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Anti-stress and Adaptogenic Activity of l-Arginine Supplementation.

Gupta V, Gupta A, Saggu S, Divekar HM, Grover SK, Kumar R - Evid Based Complement Alternat Med (2004)

Bottom Line: The least effective adaptogenic dose of l-arginine was 100.0 mg/kg body weight.On recovery (T(rec) 37 degrees C) of control rats, there was a further decrease in CAT and plasma testosterone, and an increase in LDH. l-Arginine supplementation resulted in a significant decrease in plasma MDA, an increase in blood superoxide dismutase (SOD), CAT levels maintained at control values and a lower increase in LDH compared with controls (45.3 versus 58.5% and 21.5 versus 105.2%) on attaining T(rec) 23 degrees C during C-H-R exposure and on recovery to T(rec) 37 degrees C.The results suggested that l-arginine possesses potent anti-stress activity during C-H-R exposure and recovery from C-H-R-induced hypothermia.

View Article: PubMed Central - PubMed

ABSTRACT
In the present study, oral supplementation of l-arginine in rats was evaluated for its anti-stress and adaptogenic activity using the cold (5 degrees C)-hypoxia (428 mmHg)-restraint (C-H-R) animal model. A dose-dependent study of l-arginine was carried out at doses of 12.5, 25.0, 50.0, 100.0, 200.0 and 500.0 mg/kg body weight, administered orally 30 min prior to C-H-R exposure. The time taken by the rat to attain a rectal temperature of 23 degrees C (T(rec) 23 degrees C) during C-H-R exposure and its recovery to T(rec) 37 degrees C at normal atmospheric pressure and 32 +/- 1 degrees C were used as biomarkers of anti-stress and adaptogenic activity. Biochemical parameters related to lipid peroxidation, anti-oxidants, cell membrane permeability, nitric oxide and stress, with and without administration of the least effective l-arginine dose, were measured in rats on attaining T(rec) 23 degrees C and T(rec) 37 degrees C. The least effective adaptogenic dose of l-arginine was 100.0 mg/kg body weight. The C-H-R exposure of control rats, on attaining T(rec) 23 degrees C, resulted in a significant increase in plasma malondialdehyde (MDA), blood lactate dehydrogenase (LDH) and a decrease in blood catalase (CAT) and plasma testosterone levels. On recovery (T(rec) 37 degrees C) of control rats, there was a further decrease in CAT and plasma testosterone, and an increase in LDH. l-Arginine supplementation resulted in a significant decrease in plasma MDA, an increase in blood superoxide dismutase (SOD), CAT levels maintained at control values and a lower increase in LDH compared with controls (45.3 versus 58.5% and 21.5 versus 105.2%) on attaining T(rec) 23 degrees C during C-H-R exposure and on recovery to T(rec) 37 degrees C. The results suggested that l-arginine possesses potent anti-stress activity during C-H-R exposure and recovery from C-H-R-induced hypothermia.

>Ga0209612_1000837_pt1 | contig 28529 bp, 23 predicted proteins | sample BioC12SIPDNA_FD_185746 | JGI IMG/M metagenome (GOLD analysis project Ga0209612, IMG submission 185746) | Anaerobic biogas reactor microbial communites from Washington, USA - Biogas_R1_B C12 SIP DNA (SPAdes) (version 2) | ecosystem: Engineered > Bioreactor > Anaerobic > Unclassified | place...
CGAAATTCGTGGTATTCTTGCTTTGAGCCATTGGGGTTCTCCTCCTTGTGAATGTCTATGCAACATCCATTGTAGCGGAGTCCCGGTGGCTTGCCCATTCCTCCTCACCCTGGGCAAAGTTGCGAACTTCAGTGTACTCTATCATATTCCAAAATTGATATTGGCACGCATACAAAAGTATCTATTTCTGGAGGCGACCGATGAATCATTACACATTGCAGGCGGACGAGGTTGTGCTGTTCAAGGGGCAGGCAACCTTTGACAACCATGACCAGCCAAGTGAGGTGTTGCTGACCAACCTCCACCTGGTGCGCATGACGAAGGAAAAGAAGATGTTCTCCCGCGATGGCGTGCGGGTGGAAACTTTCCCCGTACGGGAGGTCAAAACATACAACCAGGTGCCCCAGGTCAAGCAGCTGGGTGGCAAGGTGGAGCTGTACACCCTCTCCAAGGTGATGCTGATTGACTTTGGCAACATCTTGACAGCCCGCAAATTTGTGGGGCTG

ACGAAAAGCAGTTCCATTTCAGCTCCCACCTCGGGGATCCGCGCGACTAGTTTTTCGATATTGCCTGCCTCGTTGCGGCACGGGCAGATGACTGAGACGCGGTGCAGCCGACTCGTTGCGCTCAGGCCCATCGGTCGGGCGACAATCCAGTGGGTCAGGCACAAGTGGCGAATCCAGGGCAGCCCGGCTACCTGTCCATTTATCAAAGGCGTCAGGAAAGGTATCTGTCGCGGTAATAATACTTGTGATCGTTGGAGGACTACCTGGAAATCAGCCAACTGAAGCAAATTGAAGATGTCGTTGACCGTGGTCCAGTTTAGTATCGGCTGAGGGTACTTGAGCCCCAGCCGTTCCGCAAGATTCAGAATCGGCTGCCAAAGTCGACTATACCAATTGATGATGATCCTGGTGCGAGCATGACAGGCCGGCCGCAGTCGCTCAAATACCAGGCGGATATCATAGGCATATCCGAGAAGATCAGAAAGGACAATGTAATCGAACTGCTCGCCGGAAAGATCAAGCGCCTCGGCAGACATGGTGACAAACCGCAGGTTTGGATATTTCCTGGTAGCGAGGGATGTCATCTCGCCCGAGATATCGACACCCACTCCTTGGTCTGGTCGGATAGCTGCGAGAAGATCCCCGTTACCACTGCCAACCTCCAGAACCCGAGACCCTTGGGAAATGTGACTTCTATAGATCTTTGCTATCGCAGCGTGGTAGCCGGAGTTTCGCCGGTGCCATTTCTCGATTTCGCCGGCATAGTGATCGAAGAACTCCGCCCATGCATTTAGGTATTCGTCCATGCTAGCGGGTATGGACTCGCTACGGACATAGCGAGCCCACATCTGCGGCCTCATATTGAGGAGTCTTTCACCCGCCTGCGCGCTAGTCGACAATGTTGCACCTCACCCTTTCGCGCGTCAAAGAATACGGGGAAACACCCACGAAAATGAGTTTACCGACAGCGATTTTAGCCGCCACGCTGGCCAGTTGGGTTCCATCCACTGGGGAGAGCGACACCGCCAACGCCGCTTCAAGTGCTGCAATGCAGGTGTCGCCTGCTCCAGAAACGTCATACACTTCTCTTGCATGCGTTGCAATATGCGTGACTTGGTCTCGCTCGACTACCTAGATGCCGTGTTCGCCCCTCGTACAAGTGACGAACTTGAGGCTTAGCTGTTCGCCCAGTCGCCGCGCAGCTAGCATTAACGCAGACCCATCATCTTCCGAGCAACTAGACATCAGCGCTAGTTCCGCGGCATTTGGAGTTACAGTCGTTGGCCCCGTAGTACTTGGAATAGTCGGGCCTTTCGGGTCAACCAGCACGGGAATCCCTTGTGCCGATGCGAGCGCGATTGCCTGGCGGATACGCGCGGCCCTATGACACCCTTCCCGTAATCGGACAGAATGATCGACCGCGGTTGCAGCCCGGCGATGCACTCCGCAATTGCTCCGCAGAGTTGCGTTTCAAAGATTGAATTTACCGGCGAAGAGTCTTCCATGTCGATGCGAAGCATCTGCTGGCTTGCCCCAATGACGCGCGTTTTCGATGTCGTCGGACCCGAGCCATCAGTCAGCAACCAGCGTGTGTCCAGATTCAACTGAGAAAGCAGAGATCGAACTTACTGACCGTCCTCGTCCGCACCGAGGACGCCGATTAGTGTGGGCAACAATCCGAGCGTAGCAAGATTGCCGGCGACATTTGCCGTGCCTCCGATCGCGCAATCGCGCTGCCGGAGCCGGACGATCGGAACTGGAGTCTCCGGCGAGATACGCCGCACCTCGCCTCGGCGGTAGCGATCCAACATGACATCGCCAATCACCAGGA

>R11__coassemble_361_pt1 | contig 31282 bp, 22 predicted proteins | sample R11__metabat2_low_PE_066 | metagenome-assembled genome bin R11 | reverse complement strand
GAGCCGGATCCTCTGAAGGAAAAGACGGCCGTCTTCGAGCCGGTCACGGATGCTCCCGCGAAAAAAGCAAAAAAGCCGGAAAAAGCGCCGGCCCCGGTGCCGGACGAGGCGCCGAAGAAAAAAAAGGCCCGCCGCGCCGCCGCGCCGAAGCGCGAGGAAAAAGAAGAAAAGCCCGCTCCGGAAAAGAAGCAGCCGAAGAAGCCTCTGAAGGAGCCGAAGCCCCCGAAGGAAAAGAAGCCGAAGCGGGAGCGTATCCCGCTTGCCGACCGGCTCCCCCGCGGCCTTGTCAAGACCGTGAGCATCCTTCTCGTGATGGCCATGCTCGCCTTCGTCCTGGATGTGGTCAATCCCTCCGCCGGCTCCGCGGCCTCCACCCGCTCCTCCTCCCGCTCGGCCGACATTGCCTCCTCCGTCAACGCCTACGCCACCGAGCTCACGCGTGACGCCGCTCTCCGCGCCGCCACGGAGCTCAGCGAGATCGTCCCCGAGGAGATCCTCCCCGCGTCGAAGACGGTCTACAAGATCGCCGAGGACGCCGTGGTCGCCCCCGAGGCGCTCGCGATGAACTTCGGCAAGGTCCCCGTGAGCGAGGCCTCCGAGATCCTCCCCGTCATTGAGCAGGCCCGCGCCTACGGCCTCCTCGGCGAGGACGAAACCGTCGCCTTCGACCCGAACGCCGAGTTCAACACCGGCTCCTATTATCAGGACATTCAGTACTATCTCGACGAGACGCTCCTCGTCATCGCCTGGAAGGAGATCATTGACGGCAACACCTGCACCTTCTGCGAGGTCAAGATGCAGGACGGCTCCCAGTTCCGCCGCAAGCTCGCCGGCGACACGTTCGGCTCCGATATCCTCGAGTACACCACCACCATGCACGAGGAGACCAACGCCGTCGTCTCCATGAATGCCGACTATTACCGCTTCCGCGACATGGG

No MeSH data available.


Related in: MedlinePlus

Dose-dependent study of l-arginine in rats on time (in minutes) taken to attain Trec 23°C during C-H-R exposure and recovery of rectal temperature to 37°C. ▪ = Trec 20°C □ = Trec 37°C. *Significant in comparison with their respective control values at P < 0.05.
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fig1: Dose-dependent study of l-arginine in rats on time (in minutes) taken to attain Trec 23°C during C-H-R exposure and recovery of rectal temperature to 37°C. ▪ = Trec 20°C □ = Trec 37°C. *Significant in comparison with their respective control values at P < 0.05.

Mentions: The orally administered doses of 12.5, 25 and 50 mg/kg body weight in rats were observed to have no significant effect on the time taken to attain Trec 23°C in comparison with controls. However, l-arginine doses of 100, 200 and 500 mg/kg body weight showed a significant increase in time taken to attain a fall of Trec to 23°C. The time taken by the rats to recover Trec 37°C from C-H-R-induced hypothermia was reduced significantly at all the doses of l-arginine used, except the 500 mg/kg body weight dose in comparison with control rats (Fig. 1). However, the oral administration of l-arginine at a dose of 100 mg/kg body weight was observed to possess an optimum adaptogenic activity as evidenced by a significant increase (53.5%) in the time taken to attain a fall of Trec to 23°C and significantly faster (39.6%) recovery (Trec 37°C) from C-H-R exposure-induced hypothermia, in comparison with control rats (Fig. 1).